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  1. Universals Without Absolutes: A Theory of Media Ethics.Christopher Meyers - 2016 - Journal of Media Ethics 31 (4):198-214.
    The global turn in media ethics has presented a tough challenge for traditional models of moral theory: How do we assert common moral standards while also showing respect for the values of those from outside the Western tradition? The danger lies in advocating for either extreme: reason-dependent absolutism or cultural relativism. In this paper, I reject Cliff Christian’s attempts to solve the problem and propose instead a moral theory of universal standards that are discovered via a mix of rationally grounded (...)
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  • Einführung in die Ethik.Micha H. Werner - 2020 - Heidelberg, Germany: J.B. Metzler / Springer Nature.
    Open access-introduction into moral philosophy in German language that contains chapters on the concept of morality, on the development and the main positions of normative ethics, on meta-ethics, and on the various fields of applied ethics. One of its distinctive features is that it explicitly reflects on the role of morality and ethics in modern society and that it analyses the import of alternative conceptual and normative positions for determining this role. The book can be freely downloaded from the publisher's (...)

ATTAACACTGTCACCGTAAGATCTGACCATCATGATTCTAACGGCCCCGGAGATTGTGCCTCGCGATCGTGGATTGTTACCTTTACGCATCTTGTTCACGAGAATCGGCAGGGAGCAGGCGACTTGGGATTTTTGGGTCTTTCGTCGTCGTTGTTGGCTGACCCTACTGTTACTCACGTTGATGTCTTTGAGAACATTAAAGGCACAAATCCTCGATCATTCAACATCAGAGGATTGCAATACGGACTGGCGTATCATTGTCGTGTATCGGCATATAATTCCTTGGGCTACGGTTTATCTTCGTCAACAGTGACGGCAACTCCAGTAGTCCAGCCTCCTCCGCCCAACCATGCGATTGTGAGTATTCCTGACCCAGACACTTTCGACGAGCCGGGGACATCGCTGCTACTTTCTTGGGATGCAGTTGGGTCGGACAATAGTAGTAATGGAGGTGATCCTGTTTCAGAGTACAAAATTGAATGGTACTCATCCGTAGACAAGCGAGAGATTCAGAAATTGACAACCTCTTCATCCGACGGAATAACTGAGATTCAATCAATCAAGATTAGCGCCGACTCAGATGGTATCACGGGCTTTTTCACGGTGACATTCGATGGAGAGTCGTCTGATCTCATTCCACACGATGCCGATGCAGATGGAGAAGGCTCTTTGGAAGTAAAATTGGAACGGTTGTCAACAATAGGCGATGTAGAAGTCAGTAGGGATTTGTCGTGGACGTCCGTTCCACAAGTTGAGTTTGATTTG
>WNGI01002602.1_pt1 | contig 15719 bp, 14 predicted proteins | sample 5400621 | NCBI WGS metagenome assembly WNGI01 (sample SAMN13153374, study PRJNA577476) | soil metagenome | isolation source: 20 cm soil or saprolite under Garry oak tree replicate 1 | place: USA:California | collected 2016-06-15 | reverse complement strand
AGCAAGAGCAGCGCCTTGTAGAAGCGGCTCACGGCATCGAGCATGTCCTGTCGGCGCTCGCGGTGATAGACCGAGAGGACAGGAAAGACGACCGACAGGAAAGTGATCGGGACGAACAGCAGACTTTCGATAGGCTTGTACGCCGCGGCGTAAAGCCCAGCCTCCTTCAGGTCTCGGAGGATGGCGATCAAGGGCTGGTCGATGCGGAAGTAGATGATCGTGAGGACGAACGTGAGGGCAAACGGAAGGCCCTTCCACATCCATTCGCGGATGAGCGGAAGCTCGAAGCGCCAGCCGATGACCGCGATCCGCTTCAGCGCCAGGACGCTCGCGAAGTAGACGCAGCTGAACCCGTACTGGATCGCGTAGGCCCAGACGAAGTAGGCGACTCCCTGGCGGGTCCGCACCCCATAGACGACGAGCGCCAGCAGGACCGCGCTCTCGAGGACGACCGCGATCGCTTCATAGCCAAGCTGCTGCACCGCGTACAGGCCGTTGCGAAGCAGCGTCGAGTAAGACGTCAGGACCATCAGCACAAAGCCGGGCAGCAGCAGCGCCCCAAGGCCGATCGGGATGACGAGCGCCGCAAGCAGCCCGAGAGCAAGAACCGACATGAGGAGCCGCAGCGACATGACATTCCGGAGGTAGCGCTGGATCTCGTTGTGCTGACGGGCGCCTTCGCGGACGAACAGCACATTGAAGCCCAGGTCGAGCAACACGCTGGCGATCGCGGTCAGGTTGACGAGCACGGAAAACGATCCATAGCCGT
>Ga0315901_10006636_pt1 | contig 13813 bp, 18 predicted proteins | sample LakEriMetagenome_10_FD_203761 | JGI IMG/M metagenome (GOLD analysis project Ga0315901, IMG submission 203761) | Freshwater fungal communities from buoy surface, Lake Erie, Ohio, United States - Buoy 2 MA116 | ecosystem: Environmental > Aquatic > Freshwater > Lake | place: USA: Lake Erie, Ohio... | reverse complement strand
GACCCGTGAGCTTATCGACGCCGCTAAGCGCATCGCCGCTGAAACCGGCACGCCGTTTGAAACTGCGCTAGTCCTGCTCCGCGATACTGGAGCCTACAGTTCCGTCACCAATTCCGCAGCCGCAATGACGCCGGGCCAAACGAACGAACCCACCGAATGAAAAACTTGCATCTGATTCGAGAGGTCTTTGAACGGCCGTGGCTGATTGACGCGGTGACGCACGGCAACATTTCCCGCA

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  • Theory and Bioethics.John Arras - 2010 - Stanford Encyclopedia of Philosophy.
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  • Failing to Prepare? Journalism Ethics Education in the Developing World: The Case of Cambodia.Fergal Quinn - 2018 - Journal of Media Ethics 33 (2):50-65.
    ABSTRACTThis article examines the relationship between emphases on ethics within journalism programs in the developing world and the subsequent work practices and conceptualisations of journalists who participated in them. It hypothesises that particular normative emphases within such programs, whose bases are contested adversely, affects the preparedness for participants to work ethically in those environments. An analysis of the experiences of journalism trainers and students in Cambodia highlights several tendencies supporting the hypothesis, including that a vocational Western-oriented approach to program implementation (...)
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